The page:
10 Ways to Frustrate and Squander the Cream of Your Crop
- Unclear vision from the top
- A mission that seems meaningless
- Little or no strategy
- No system for holding people accountable
- Having a system for accountability but not using it (a.k.a. the slackers get to slide by)
- Mediocre managers who lack clarity, commitment and passion are difficult to respect
- Rewarding mediocre people whose only skill is knowing how to work the system
- A culture rife with whining, complaining, blaming and excuse making
- Having to rely and depend on people who are not reliable or dependable
- Having your best people see other companies where their talents would be much better utilized
Warren Bennis recently told me: "There are none so blind as those who will not see, none so deaf as those who will not hear, none so ignorant as those who will not listen… and none so foolish as those who think they can change those who will not see, hear or listen."
Warren explained that more than a half century of studying leadership, working with leaders and working as a leader has taught him: "To attempt to gain cooperation from those that are thoroughly disinclined to do so is not only unproductive and frustrating, it runs the risk of causing a manager to either:
- a) Forsake moving into a leadership position and instead go back to dealing directly with customers and clients.
- b) Direct his frustration away from truly exasperating individuals and take it out on the people he likes by complaining or whining.
- c) Lose the respect from others or for himself by continuing to tolerate such miscreants.
- d) In the most tragic instance, to burn out in mid-career well short of fulfilling his potential."
Tracy Kwiker, owner of Los Angeles based event planning company Pivotal Resource, adds: "Talented people are too valuable a resource to waste and nothing wastes them more than allowing too much focus on the mediocre people who will never change. Such people are cultural 'black holes.' Furthermore, one of the worst things you can do in a company is have a mediocre manager managing highly talented people."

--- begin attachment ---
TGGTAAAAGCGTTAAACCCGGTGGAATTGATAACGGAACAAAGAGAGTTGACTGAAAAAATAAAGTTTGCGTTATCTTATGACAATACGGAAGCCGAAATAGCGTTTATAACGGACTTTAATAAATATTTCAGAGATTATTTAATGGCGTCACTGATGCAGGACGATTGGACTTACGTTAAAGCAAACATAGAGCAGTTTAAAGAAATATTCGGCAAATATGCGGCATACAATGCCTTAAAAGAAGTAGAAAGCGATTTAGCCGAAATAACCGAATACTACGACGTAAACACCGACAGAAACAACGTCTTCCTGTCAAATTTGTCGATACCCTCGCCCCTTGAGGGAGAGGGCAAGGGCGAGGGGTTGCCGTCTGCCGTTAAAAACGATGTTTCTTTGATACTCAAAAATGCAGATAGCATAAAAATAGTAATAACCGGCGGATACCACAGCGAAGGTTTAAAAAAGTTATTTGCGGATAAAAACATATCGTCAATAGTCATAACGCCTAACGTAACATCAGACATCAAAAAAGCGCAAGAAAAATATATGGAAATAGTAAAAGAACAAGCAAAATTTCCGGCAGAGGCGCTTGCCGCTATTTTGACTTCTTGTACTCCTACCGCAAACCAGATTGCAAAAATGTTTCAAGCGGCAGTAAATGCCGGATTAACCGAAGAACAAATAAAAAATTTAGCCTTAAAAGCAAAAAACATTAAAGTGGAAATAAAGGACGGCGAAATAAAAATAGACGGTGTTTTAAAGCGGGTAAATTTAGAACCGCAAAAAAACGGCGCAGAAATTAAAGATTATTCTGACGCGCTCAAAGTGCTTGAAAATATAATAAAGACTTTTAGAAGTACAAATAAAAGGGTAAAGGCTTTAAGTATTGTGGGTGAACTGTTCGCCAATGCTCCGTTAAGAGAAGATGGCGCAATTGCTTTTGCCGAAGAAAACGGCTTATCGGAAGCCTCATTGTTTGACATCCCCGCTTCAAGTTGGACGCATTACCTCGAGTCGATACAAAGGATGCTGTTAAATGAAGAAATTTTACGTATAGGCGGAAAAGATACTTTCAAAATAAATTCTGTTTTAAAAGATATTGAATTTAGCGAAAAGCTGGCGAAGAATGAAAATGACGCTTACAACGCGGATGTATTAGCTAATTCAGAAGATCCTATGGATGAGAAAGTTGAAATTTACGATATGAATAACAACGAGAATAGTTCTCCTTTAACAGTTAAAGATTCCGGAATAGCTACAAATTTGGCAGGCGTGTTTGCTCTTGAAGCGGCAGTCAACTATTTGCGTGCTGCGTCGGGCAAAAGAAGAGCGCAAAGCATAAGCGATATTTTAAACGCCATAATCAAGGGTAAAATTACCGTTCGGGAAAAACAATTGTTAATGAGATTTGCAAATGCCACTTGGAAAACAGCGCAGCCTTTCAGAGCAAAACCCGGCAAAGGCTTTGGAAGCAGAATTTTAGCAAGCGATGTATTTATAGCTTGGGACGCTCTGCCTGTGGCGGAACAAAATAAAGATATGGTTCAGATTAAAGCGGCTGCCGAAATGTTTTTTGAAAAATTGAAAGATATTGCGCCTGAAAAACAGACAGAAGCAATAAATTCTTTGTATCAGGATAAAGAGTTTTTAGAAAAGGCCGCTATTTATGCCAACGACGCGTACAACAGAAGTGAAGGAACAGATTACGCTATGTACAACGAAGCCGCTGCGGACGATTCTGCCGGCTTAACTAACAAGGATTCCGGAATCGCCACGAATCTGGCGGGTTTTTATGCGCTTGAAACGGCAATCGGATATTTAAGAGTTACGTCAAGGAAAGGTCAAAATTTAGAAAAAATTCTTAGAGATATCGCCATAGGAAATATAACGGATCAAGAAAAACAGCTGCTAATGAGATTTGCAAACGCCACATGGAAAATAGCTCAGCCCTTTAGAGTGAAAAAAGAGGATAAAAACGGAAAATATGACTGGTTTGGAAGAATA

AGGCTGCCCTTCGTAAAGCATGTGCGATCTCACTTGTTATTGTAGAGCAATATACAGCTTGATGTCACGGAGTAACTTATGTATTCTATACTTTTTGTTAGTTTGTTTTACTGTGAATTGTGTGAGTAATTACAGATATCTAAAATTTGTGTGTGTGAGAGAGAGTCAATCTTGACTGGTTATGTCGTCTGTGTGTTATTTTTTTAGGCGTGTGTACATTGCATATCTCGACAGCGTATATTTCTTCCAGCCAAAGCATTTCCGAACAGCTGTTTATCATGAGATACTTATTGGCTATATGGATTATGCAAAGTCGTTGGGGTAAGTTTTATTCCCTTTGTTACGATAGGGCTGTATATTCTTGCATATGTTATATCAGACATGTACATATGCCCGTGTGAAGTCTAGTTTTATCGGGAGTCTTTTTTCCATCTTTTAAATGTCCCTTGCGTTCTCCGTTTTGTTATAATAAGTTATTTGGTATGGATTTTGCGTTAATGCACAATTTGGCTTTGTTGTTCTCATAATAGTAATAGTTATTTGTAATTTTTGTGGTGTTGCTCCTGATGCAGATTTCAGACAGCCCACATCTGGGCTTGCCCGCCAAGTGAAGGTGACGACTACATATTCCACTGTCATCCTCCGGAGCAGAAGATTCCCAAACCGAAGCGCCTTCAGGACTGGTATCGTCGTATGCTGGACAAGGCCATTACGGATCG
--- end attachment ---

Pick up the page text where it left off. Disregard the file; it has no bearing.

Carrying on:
What is a manager to do when he is trying to implement change by working through mediocre people who are resistant to cooperating? He could follow the zeitgeist that is going on in the executive search, psychology worlds and the popular business press of the past decade.
In executive search, much interest and money is going into assessing candidates for positions to try to discover the right person for the right job at the right time. The potential damage to these firms' reputations that a bad hire for a senior position can inflict, is too great to risk. So forget position titles; Search firms are trying to drill down to identify the key roles, responsibilities and functions that performing successfully in a job entails.
Jim Kennedy, founder of San Rafael-based Management Team Consultants and one of the proponents of behavioral interviewing, says: "The best indicator of how someone will do in a new job is how well they performed the behaviors in past positions necessary to succeed in their new one. If, for instance, their new role requires excellent delegation skills, ask how well they delegated in the past. How clearly did they communicate the what, when, why and when necessary -- and the resources to accomplish the how -- to subordinates? And if you were to ask those who they delegated to, how they would grade this candidate? The lesson here: pay attention early and drill down to ascertain the actual (vs. claimed) skills and behaviors of candidates, before you pay dearly later on when they are unable to do what they professed they could."
Dana Borowka approaches this challenge using in-depth personality assessments built upon the highly reliable 16PF personality assessment tool which can point out "red flags" that you will want to delve more deeply into during the hiring process. As Dana says: "The high cost of hiring the wrong person is something a fast company cannot afford." Dana has taken assessment to a new level by supplying additional information on how to best manage "red flagged" people if they are already working for you.